3 | $67.42 | $191.02 | $1,191.02 |
4 | $71.46 | $262.48 | $1,262.48 |
5 | $75.75 | $338.23 | $1,338.23 |
At the end of the first year, both bonds would have paid the same amount. But at the end of the second year, you’ll notice a slight difference between the two. In the third year, that difference has grown.
That difference is the magic of compound interest. And it gets better each year.
At the end of 5 years, the difference between the first bond and the second bond is only $38.23. But the magic of compound interest is the exponential growth that accompanies it. This growth manifests itself in the later years of an investment return.
So fast forward 30 years. Bond 1 is still paying $60 per year, and has paid out $1,800 on the original $1,000 investment. Okay.
Bond 2 would have paid out $4,743.49 in year 30 alone. And it would have paid out over $53,800 in interest over the course of 30 years.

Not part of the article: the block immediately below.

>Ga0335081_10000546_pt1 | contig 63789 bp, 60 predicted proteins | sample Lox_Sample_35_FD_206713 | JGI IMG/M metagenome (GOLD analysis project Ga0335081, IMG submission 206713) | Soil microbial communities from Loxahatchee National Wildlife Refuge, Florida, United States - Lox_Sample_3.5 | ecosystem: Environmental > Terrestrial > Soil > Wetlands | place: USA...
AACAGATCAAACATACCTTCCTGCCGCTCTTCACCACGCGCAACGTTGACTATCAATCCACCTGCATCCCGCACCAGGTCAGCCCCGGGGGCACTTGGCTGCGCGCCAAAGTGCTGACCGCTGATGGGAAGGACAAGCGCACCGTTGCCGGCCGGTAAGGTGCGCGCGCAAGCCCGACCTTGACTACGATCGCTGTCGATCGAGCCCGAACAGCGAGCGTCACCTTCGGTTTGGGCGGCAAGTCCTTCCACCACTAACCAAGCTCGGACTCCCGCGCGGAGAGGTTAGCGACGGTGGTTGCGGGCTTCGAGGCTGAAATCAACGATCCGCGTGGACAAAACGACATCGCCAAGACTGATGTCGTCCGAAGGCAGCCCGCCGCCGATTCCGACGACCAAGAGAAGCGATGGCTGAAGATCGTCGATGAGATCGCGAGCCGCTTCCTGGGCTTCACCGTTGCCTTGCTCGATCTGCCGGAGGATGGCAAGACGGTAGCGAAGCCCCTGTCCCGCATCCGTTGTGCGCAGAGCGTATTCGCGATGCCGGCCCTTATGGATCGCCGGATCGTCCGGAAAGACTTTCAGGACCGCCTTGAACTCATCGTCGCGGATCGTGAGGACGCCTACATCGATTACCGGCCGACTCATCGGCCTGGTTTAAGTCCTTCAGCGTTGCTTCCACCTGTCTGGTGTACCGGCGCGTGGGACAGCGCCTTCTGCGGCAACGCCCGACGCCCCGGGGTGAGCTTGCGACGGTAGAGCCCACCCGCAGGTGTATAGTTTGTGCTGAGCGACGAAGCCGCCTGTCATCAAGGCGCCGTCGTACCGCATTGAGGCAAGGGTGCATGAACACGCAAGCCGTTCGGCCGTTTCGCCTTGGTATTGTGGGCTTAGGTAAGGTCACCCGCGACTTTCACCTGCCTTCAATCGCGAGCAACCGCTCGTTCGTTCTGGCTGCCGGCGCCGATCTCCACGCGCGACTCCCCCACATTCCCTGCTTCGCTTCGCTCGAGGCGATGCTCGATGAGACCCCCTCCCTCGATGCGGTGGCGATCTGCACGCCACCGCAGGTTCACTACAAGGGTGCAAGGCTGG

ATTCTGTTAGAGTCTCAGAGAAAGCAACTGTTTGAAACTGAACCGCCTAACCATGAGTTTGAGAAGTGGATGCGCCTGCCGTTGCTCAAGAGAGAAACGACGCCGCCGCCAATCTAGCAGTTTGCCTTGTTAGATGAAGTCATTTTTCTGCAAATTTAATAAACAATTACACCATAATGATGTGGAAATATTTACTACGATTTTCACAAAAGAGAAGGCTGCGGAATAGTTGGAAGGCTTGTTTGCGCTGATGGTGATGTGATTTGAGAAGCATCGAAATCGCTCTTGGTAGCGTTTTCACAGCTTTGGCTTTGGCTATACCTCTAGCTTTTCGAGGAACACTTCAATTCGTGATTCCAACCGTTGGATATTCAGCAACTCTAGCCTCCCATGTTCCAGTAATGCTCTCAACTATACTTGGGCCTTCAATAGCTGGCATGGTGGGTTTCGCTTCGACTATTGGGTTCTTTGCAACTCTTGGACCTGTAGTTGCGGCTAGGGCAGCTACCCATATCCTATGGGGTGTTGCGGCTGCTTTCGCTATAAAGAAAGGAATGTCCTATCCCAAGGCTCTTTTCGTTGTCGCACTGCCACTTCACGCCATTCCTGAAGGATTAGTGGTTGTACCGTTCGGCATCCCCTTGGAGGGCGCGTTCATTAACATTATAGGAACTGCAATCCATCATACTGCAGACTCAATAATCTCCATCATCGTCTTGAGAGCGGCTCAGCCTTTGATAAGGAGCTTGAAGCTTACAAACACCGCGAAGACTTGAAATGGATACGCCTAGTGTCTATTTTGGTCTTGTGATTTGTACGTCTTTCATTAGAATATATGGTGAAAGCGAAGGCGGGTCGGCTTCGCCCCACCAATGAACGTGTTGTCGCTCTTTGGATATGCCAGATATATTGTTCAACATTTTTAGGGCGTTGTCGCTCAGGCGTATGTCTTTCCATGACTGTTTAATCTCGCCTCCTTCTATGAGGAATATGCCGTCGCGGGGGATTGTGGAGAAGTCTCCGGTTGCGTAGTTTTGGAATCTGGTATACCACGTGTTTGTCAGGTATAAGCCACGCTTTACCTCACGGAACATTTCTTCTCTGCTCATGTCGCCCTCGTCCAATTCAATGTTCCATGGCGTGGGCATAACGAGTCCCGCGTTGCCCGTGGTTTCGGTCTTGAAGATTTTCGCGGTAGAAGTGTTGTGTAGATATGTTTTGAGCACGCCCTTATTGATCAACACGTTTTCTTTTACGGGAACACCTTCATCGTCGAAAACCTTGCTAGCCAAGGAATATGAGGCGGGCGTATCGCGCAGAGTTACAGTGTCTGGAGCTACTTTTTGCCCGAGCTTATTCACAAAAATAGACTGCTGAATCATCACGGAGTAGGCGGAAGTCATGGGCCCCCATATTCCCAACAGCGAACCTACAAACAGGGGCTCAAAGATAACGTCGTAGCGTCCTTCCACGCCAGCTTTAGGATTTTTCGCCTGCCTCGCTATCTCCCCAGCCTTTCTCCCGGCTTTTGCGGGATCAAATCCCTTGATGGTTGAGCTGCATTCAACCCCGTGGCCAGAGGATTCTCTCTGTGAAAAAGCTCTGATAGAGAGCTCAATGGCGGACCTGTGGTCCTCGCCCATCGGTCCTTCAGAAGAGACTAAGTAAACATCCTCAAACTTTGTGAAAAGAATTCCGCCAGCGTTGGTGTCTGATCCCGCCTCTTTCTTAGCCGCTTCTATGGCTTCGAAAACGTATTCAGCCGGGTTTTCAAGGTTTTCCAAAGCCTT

Why does compound interest work this way?
Simply put, the compound interest formula is interest on an investment or liability that is calculated against the principal AND all previously accrued interest. In comparison, simple interest is interest that is only applied against the original principal.
This is different from a simple interest in which the interest rate is applied against the principal only. When calculating investment return over a long period of time, this can add up to a huge sum of money.
How does compound interest work in a 401k?
Let’s look at another example, this time with stock returns in your retirement accounts.